A respectable effort by Almodovar that balances melodrama with the mystery-thriller.
Dir. Pedro Almodovar
2008 | Spain | Drama/Romance/Thriller | 127 mins | 2.35:1 | Spanish
M18 (passed clean) for sexual content, language and some drug material
Cast: Penelope Cruz, Lluís Homar, Blanca Portillo
Plot: Harry Caine, a blind writer, reaches this moment in time when he has to heal his wounds from 14 years back. He was then still known by his real name, Mateo Blanco, and directing his last movie.
Awards: Nom. for Palme d’Or (Cannes). Nom. for Best Foreign Language Feature (Golden Globes).
International Sales: Focus Features
Subject Matter: Moderate
Narrative Style: Complex
Pace: Slightly Slow
Audience Type: General Arthouse
(Reviewed in theatres – first published 17 May 2010)
Any new film by the great Pedro Almodovar is always greeted with anticipation. Often regarded as the most talented filmmaker to come out of Spain since Luis Bunuel, Almodovar’s films very rarely perform at the box-office. But his constant collaboration with his muse and Spain’s best known acting export, Penelope Cruz, has resulted in an increase in followers.
In the running for 2009’s Palme d’Or, Broken Embraces tells the fictional story of a blind scriptwriter whose last film, “Girls and Suitcases”, shot and directed by him more than a decade ago, caused him personal and professional tragedy.
I will not go into the details of what happened because Almodovar will skillfully show you how. He reveals bit by bit by splitting the film’s narrative into two timelines – the present and the past.
The ‘present’ narrative strand asks questions and invokes intrigue in part of the viewer while the ‘past’ answers them coherently and logically. This technique engages the viewer to partake in the mystery behind the tragedy of Mateo Blanco, the aforementioned blind filmmaker who now goes by the name Harry Caine.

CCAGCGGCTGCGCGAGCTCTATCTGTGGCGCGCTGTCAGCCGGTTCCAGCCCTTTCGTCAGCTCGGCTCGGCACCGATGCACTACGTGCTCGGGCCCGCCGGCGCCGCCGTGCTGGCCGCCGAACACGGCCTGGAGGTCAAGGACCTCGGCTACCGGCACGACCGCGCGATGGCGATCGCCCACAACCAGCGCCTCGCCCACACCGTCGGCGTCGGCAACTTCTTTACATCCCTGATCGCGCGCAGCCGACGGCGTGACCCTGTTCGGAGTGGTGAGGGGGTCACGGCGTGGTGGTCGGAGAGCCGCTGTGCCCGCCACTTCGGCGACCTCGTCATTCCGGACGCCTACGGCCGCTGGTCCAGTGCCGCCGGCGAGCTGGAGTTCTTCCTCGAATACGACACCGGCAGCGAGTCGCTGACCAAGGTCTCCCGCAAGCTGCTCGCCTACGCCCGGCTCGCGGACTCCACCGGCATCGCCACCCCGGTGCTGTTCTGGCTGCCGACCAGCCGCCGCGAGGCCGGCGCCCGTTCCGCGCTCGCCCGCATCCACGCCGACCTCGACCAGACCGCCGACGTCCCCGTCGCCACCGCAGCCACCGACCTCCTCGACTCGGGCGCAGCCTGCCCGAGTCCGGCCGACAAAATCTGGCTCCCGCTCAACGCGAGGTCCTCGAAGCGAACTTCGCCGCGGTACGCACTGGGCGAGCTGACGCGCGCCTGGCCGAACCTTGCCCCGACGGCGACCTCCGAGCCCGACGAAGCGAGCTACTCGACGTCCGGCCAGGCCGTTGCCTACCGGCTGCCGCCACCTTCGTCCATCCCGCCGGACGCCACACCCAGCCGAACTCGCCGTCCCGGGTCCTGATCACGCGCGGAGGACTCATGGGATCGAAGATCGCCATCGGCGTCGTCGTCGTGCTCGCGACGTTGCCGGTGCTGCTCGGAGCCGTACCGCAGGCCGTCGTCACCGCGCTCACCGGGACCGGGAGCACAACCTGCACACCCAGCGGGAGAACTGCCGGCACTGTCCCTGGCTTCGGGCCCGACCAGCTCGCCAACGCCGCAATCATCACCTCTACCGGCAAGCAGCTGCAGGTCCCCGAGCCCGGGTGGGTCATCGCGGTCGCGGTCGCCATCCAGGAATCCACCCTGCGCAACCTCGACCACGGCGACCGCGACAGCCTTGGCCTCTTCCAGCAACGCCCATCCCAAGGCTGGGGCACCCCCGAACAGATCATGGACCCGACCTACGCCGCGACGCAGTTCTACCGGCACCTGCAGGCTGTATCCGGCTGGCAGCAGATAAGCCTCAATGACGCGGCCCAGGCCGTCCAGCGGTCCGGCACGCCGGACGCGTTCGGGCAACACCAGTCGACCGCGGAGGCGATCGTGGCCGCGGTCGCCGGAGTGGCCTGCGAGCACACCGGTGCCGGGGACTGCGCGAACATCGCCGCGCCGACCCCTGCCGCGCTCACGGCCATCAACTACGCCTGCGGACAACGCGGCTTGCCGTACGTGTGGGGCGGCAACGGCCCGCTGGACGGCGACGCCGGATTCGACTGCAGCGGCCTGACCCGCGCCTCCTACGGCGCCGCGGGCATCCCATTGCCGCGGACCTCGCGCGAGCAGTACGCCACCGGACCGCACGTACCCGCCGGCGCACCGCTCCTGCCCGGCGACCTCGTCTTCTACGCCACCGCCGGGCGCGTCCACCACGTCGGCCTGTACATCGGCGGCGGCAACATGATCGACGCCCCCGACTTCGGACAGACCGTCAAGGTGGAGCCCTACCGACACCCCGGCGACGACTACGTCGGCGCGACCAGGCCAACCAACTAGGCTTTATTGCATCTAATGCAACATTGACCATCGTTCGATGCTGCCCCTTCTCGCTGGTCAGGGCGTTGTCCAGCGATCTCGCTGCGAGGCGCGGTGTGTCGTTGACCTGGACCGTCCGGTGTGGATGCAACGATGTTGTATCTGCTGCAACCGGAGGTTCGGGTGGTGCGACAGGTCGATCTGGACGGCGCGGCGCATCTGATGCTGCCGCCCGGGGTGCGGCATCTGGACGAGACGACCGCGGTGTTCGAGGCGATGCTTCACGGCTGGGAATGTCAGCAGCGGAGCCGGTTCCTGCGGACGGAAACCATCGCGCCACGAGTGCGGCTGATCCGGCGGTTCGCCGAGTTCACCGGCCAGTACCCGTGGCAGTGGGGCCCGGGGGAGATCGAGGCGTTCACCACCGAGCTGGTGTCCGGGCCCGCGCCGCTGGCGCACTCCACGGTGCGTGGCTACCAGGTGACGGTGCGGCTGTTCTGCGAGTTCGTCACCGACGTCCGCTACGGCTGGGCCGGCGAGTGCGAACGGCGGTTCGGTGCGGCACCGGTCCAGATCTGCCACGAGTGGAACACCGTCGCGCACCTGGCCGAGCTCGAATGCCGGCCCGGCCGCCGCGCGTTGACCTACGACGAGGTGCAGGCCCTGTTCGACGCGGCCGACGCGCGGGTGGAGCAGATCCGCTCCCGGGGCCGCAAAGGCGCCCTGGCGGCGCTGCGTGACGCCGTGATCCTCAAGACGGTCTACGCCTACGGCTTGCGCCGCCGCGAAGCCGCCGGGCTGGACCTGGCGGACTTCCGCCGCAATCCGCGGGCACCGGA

Cruz plays Lena who lands the lead role in “Girls and Suitcases” after a nervy audition. She attracts Mateo and they have an affair together to the suspicion of her boss (and producer of Mateo’s film) who also has a sexual relationship with her. Lena’s boss sends his homosexual son to spy on them, creating a tense situation both on and off set.
“We kissed? I don’t remember that.”
Almodovar balances this melodrama with elements of a mystery-thriller. In one scene in which a woman is pushed down the stairs by a man, the Spanish director pays homage to Hitchcock by using high and low angle shots that capture the sinister act in a morbidly suspenseful style. There is also a visual reference to Tobe Hooper’s Poltergeist (1982) late in the film that is haunting, but not in a frightening kind of way.
Broken Embraces is not as powerful as Volver (2006), Almodovar’s previous film, but it is also not the disappointment that many critics claimed it to be. It is a decent picture with much to appreciate, one of which is the color tone used. Almodovar’s trademark visual flourishes remain intact; his fetish for rich, bright colors like red and yellow saturate radiantly many of the scenes with Cruz in it.
The final 20 minutes may be long-winded with a film-in-a-film sequence that lasts longer than it should, apparently contributing to the cause. Some would read it as a personal homage to the Almodovar of the 1990s as if the director is questioning the intrinsic nature of film to capture moments of the past forever.
Broken Embraces may not be a milestone in Spanish cinema, but in the oeuvre of Almodovar’s works, it finds itself a quite respectable spot.